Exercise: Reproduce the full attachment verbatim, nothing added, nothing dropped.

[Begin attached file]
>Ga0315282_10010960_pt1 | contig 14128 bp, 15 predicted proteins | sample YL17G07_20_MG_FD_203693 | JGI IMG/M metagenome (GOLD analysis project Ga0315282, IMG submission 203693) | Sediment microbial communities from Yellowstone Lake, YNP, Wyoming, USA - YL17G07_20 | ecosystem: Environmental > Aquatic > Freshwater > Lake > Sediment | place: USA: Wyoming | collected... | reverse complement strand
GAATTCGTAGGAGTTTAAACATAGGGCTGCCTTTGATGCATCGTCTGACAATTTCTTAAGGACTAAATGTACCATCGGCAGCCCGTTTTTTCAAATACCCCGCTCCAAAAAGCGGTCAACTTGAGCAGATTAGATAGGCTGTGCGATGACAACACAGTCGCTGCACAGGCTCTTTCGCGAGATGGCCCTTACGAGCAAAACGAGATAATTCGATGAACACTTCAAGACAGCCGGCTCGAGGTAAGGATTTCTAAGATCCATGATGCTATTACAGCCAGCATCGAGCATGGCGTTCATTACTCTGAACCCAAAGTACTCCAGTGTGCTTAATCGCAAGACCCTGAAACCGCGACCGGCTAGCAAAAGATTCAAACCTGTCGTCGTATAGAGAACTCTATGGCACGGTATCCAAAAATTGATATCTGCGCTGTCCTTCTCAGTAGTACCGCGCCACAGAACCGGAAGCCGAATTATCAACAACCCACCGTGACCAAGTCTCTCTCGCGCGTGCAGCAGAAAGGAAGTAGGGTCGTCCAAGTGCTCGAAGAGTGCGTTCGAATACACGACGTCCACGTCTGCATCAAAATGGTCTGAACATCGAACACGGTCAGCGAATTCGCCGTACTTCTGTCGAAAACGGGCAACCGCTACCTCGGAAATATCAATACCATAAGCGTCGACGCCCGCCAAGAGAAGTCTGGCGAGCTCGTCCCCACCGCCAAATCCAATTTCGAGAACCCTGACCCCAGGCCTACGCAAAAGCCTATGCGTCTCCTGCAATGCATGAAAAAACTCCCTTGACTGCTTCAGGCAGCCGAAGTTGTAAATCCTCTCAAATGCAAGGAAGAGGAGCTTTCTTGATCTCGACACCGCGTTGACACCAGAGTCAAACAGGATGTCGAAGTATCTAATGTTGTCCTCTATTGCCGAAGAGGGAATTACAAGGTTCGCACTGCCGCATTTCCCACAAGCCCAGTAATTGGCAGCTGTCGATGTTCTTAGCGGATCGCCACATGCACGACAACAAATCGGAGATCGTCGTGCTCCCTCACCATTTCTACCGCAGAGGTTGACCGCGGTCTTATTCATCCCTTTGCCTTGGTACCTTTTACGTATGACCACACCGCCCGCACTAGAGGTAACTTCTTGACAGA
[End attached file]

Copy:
>Ga0315282_10010960_pt1 | contig 14128 bp, 15 predicted proteins | sample YL17G07_20_MG_FD_203693 | JGI IMG/M metagenome (GOLD analysis project Ga0315282, IMG submission 203693) | Sediment microbial communities from Yellowstone Lake, YNP, Wyoming, USA - YL17G07_20 | ecosystem: Environmental > Aquatic > Freshwater > Lake > Sediment | place: USA: Wyoming | collected... | reverse complement strand
GAATTCGTAGGAGTTTAAACATAGGGCTGCCTTTGATGCATCGTCTGACAATTTCTTAAGGACTAAATGTACCATCGGCAGCCCGTTTTTTCAAATACCCCGCTCCAAAAAGCGGTCAACTTGAGCAGATTAGATAGGCTGTGCGATGACAACACAGTCGCTGCACAGGCTCTTTCGCGAGATGGCCCTTACGAGCAAAACGAGATAATTCGATGAACACTTCAAGACAGCCGGCTCGAGGTAAGGATTTCTAAGATCCATGATGCTATTACAGCCAGCATCGAGCATGGCGTTCATTACTCTGAACCCAAAGTACTCCAGTGTGCTTAATCGCAAGACCCTGAAACCGCGACCGGCTAGCAAAAGATTCAAACCTGTCGTCGTATAGAGAACTCTATGGCACGGTATCCAAAAATTGATATCTGCGCTGTCCTTCTCAGTAGTACCGCGCCACAGAACCGGAAGCCGAATTATCAACAACCCACCGTGACCAAGTCTCTCTCGCGCGTGCAGCAGAAAGGAAGTAGGGTCGTCCAAGTGCTCGAAGAGTGCGTTCGAATACACGACGTCCACGTCTGCATCAAAATGGTCTGAACATCGAACACGGTCAGCGAATTCGCCGTACTTCTGTCGAAAACGGGCAACCGCTACCTCGGAAATATCAATACCATAAGCGTCGACGCCCGCCAAGAGAAGTCTGGCGAGCTCGTCCCCACCGCCAAATCCAATTTCGAGAACCCTGACCCCAGGCCTACGCAAAAGCCTATGCGTCTCCTGCAATGCATGAAAAAACTCCCTTGACTGCTTCAGGCAGCCGAAGTTGTAAATCCTCTCAAATGCAAGGAAGAGGAGCTTTCTTGATCTCGACACCGCGTTGACACCAGAGTCAAACAGGATGTCGAAGTATCTAATGTTGTCCTCTATTGCCGAAGAGGGAATTACAAGGTTCGCACTGCCGCATTTCCCACAAGCCCAGTAATTGGCAGCTGTCGATGTTCTTAGCGGATCGCCACATGCACGACAACAAATCGGAGATCGTCGTGCTCCCTCACCATTTCTACCGCAGAGGTTGACCGCGGTCTTATTCATCCCTTTGCCTTGGTACCTTTTACGTATGACCACACCGCCCGCACTAGAGGTAACTTCTTGACAGA